At last the cool, wet weather has changed to warmth and sunshine, such a welcome change. Not least for the hope that the growth of the lawns may subside as keeping on top of the mowing has been challenging to say the least! The Island being particularly troublesome as the grass is lush and as quite enclosed by trees and riverside plants, it takes some while to dry off to a suitable level for mowing. However, by dodging the rain and making the most of dry days we have managed to keep everywhere mown. The areas we leave unmown are still looking spectacular with the seed heads and the variety of grasses with different heights and seed head shapes forming a feature of their own. We were delighted to find a single orchid bravely making its debut appearance in one of the uncut areas. We think it is a Piramidal orchid.
Elsewhere the weeds have also benefitted from the high rainfall with hedge bindweed entwining itself around so many plants and extending its range with stems which seem to be far longer searching for the next plant to climb. On the plus side the herbaceous borders are looking fabulous, despite the attempts of the hedge bindweed in some, to steal the glory! The border on the back lawn is a mass of vibrant colour, hard to belief a few months ago it was frequently underwater during the floods!
It has been a distressing time watching the struggles of the ducks to raise their broods, very few have made it to maturity. We watched a duck bravely fighting off the attentions of a carrion crow as it attempted to carry off a duckling. Sadly I think it eventually succeeded as there was one less in the brood of three a short while later. There have been terrible territorial battles amongst the swans with fatalities. We have never known such a time of intense territorial encounters in all the years we have lived here. However, on a more positive note I noticed yesterday a new brood of moorhen chicks and a duck with four small ducklings.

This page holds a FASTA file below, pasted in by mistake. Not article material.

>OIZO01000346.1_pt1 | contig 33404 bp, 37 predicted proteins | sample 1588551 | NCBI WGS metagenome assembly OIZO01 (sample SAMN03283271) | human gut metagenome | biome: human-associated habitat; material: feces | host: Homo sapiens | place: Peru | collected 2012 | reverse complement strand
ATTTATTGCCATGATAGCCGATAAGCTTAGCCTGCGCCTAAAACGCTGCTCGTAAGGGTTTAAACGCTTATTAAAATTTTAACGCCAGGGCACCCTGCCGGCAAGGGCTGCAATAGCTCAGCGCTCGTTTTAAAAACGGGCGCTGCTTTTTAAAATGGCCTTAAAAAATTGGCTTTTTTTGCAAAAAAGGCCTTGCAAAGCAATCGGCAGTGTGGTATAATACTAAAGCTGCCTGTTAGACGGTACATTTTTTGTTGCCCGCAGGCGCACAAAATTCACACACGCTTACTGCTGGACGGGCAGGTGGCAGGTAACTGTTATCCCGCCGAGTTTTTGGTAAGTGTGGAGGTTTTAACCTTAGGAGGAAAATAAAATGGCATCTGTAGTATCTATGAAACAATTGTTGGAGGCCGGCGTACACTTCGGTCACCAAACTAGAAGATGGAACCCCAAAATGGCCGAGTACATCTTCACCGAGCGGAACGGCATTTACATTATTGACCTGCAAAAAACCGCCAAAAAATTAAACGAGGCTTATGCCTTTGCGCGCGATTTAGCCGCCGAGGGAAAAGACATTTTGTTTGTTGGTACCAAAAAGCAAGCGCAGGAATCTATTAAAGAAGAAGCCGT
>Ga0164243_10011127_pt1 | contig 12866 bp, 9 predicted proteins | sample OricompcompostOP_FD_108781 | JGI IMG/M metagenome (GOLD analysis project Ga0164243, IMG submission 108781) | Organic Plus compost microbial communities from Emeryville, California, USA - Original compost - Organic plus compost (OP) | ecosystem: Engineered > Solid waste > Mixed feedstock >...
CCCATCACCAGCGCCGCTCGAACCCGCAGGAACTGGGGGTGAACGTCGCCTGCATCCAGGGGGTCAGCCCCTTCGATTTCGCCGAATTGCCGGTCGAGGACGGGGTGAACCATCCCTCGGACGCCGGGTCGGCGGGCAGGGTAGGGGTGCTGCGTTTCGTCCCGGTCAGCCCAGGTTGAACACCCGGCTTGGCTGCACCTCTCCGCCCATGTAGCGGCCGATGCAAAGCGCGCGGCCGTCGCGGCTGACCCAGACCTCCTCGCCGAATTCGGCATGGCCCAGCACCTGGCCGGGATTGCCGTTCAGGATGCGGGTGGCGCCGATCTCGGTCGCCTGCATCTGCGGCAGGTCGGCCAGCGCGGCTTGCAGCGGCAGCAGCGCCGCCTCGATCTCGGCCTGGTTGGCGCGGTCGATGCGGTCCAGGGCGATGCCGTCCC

We have been thrilled to find hedgehog droppings in various parts of the garden. With slugs and snails, now munching their way through dahlias, runner bean plants and brassicas, there is much food available for the hedgehogs. We have never used slug pellets in this garden, nature usually keeps everything balanced.
On warm, sunny days I have encountered one or two grass snakes, curled up sunbathing on tops of low walls and on pathways. I’m afraid they always give me a start as their camouflage is so effective when they suddenly slither away as one approaches! We have seen one swimming in the river too. Strangely we rarely see any frogs, despite having what appears to be the perfect conditions for them in this garden, perhaps the number of grass snakes may account for this. We do see the occasional toad. SB